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Elissa Brent Weissman, Children's Author

By Kate Marley

Elissa Brent Weissman has been writing for most of her life, completing her first novel when she was in the sixth grade and living in Merrick, N.Y. It was never published, but, undaunted, Weissman continued to write and, in 2005, graduated from the Writing Seminars program at Johns Hopkins University.
Weissman, 26, is now a published author of two children’s novels and a Baltimore resident. She teaches Writing for Children at the University of Baltimore and at Towson University, in addition to running creative writing workshops for adults, teens, and children throughout the area.

Baltimore’s Child: How did you get into writing for children?
Elissa Brent Weissman:
I’ve always been a really avid reader. The stuff I read when I was a kid made me want to write my own stories. I’ve always liked realistic fiction—contemporary fiction—best. I’ve never been a huge fan of fantasy.
My favorite authors were Louis Sachar, in his pre-Holes
days. Sixth Grade Secrets was my favorite. Also, Beverly Cleary, Lois Lowry, Judy Blume…oh, and Gordon Korman!
I
loved reading series, especially The Baby-Sitters Club series, by Ann M. Martin. I actually made my mom drive me to Connecticut to audition for a part in The Baby-Sitters Club movie. I didn’t make it, but, when I was 12, I did run a summer camp in my backyard, just like the Baby-Sitters Club did.


BC: How did you first become published?
EBW:
When I was a senior in college, one of my professors was very supportive of me and my work, and he referred me to a literary agent. I find having an agent is invaluable. Besides the fact that most publishers won’t read submissions from authors without agents, you’re just better served by having all the complicated stuff such as contracts done by a professional. Publishing today is very complicated, with international rights, movie rights, ebooks [digital books], and so on. The whole process takes longer than most people think.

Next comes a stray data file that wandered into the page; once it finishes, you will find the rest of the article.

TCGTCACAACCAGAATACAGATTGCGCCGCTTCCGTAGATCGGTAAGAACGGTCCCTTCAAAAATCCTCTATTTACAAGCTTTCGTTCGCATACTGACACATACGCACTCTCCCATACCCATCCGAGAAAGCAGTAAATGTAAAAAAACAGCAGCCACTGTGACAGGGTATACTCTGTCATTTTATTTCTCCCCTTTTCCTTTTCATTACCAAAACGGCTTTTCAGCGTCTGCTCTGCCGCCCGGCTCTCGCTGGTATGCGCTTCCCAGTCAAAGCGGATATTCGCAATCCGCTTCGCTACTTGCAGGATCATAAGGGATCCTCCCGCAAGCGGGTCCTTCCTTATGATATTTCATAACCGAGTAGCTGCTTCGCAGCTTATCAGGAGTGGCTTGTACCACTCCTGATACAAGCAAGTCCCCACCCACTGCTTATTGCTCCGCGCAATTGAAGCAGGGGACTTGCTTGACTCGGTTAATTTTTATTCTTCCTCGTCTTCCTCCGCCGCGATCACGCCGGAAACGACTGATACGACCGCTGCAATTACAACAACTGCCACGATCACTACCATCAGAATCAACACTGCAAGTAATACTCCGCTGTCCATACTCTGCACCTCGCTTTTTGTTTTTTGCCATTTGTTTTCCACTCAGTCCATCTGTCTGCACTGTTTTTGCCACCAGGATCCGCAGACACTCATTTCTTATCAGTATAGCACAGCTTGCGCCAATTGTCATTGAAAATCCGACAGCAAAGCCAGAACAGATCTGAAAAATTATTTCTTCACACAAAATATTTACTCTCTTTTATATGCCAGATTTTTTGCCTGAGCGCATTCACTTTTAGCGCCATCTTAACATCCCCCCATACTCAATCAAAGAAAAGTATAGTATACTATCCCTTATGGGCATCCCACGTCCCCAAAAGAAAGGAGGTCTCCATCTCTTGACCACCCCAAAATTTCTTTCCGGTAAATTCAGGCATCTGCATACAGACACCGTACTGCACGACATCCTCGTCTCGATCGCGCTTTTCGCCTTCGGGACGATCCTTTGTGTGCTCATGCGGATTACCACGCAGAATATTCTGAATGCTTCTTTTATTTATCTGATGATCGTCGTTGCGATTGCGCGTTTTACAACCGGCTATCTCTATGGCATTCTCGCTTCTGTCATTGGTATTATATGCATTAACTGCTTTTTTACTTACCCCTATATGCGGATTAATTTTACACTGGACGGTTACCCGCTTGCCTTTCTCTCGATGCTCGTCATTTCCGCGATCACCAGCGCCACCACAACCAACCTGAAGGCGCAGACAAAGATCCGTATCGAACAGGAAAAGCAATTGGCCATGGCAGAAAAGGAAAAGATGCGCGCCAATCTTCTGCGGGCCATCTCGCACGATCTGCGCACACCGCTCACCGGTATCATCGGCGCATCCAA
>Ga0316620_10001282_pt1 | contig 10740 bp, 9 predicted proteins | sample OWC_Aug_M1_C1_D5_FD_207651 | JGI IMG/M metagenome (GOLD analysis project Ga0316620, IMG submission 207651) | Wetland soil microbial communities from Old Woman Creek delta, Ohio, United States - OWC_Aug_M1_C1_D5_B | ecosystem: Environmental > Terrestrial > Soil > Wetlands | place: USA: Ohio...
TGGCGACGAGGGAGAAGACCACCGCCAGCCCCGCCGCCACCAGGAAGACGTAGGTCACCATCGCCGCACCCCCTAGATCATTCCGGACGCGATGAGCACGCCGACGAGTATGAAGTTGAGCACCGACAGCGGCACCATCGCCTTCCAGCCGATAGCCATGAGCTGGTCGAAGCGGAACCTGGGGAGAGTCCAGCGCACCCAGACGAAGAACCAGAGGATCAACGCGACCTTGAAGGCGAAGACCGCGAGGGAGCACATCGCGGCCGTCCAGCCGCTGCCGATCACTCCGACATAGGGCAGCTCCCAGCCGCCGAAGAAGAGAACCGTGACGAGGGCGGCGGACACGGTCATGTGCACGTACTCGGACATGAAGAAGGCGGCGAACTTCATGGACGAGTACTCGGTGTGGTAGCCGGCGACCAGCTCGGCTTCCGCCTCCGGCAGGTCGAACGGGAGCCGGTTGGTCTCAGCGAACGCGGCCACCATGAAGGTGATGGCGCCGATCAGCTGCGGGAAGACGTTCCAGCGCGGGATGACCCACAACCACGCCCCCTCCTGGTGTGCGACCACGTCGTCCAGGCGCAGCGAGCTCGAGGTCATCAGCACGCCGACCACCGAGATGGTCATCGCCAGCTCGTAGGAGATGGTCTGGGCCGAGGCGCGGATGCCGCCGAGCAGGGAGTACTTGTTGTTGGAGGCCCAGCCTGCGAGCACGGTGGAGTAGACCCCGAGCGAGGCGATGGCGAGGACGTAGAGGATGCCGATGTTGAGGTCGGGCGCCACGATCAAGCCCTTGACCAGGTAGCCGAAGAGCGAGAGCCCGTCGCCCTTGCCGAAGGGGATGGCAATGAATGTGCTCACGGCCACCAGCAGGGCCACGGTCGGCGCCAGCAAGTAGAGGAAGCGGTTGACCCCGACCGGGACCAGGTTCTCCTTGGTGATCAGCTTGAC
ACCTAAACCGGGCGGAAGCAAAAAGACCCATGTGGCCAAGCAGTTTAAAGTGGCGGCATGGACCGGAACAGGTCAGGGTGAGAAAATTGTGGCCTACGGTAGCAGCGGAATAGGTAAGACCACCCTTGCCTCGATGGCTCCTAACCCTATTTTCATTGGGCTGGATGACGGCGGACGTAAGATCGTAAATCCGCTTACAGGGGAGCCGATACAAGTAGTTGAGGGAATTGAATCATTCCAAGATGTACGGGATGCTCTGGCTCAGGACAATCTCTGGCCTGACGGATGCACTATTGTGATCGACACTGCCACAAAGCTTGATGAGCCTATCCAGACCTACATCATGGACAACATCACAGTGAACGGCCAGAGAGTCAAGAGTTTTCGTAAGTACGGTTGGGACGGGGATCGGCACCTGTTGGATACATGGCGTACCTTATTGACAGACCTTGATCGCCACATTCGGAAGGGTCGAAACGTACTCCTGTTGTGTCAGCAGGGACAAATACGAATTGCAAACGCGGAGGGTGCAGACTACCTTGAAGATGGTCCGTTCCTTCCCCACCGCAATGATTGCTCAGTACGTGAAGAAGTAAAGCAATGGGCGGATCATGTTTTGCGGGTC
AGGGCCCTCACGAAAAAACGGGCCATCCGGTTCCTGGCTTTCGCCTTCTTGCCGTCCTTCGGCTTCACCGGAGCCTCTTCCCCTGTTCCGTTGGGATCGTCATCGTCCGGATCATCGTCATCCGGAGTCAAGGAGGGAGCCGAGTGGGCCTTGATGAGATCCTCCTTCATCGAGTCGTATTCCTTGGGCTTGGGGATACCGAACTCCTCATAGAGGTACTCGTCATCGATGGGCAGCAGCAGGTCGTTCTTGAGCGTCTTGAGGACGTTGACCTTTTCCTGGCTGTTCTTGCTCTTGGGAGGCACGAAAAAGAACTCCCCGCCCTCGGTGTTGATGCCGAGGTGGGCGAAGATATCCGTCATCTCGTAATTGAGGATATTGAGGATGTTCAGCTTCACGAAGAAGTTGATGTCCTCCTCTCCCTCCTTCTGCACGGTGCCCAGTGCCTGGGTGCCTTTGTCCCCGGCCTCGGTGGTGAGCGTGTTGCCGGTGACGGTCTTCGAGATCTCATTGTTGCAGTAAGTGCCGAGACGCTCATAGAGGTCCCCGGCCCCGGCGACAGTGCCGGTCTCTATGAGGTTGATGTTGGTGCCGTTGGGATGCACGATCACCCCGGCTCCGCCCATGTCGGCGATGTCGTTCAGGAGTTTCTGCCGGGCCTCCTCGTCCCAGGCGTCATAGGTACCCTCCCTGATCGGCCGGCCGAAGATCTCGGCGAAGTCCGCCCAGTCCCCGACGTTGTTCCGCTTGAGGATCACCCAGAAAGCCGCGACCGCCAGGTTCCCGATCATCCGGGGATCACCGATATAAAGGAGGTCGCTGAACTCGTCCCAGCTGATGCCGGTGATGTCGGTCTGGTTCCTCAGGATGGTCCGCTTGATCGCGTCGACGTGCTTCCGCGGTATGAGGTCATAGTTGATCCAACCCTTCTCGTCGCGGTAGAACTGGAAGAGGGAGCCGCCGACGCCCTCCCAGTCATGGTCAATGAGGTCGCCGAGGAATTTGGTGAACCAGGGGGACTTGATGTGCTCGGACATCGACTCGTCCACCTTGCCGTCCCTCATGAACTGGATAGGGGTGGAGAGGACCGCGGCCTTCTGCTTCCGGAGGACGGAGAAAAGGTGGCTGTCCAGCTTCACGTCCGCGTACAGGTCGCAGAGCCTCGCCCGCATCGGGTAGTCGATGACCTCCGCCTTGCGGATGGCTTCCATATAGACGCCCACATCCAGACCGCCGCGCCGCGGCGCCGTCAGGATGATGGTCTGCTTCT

It took almost three years for my first book, Standing for Socks, to come out from the time I sold it to the publisher, Simon & Schuster. My second one, The Trouble with Mark Hopper, only took two years—so, they came out the same year. I recently sold my third novel, but it won’t come out until summer 2011. Standing for Socks is coming out in paperback in June.

BC: What do you think about the digital changes in publishing?
EBW:
Like ebooks? As of now, they don’t seem to be taking off as much for children’s books. I don’t know any 10-year-olds who have a Kindle, but it’s hard to say what will happen.
There are benefits to all the new technology, but I’m very torn. I’m old-fashioned and I like the feel of a book, of holding it, watching the pages build up as you turn them. And you can put a book on your shelf and go back and read it later or loan it to a friend. It’s fun looking at books on a shelf and reading the jackets.
Digital images make it harder to find new books, to just browse, I think. But, I’m open to anything. Anything that gets people reading is a good thing. If it becomes cool for kids to have an e-reader [digital book reader]—instead of a video game system, say—that would be pretty great.

BC: Why do you think children’s literature is important?
EBW:
I’ve always loved children’s lit. It’s some of the best writing out there. And it’s the most important lit there is. When you’re a kid, that’s the time when you get hooked on reading. And you’re discovering the world, and your place in it, and how it all works.
There’s an old saying, I forget who said it, that first you learn to read, then you read to learn, and then you read for fun. Too many forget just how important that last part is. For them, reading is a chore, which is unfortunate.
Just read—read everything! Novels, non fiction, graphic stories, magazines…if you’re not enjoying something, you can
stop. But try a lot of different things, and find something you like. There’s so much out there.

BC: What do you get out of writing?
EBW:
I love it. It takes so much patience and discipline, but I love telling a good story, to make something up that other people will enjoy. I like the actual writing, finding the right words, developing the characters, crafting the plots. I don’t feel the pressure to send a message. In essence, my job is to sit around making up stories. How cool is that? BC

Learn more about Elissa Brent Weissman at her website, www.ebweissman.com.

© Baltimore’s Child Inc. June 2010

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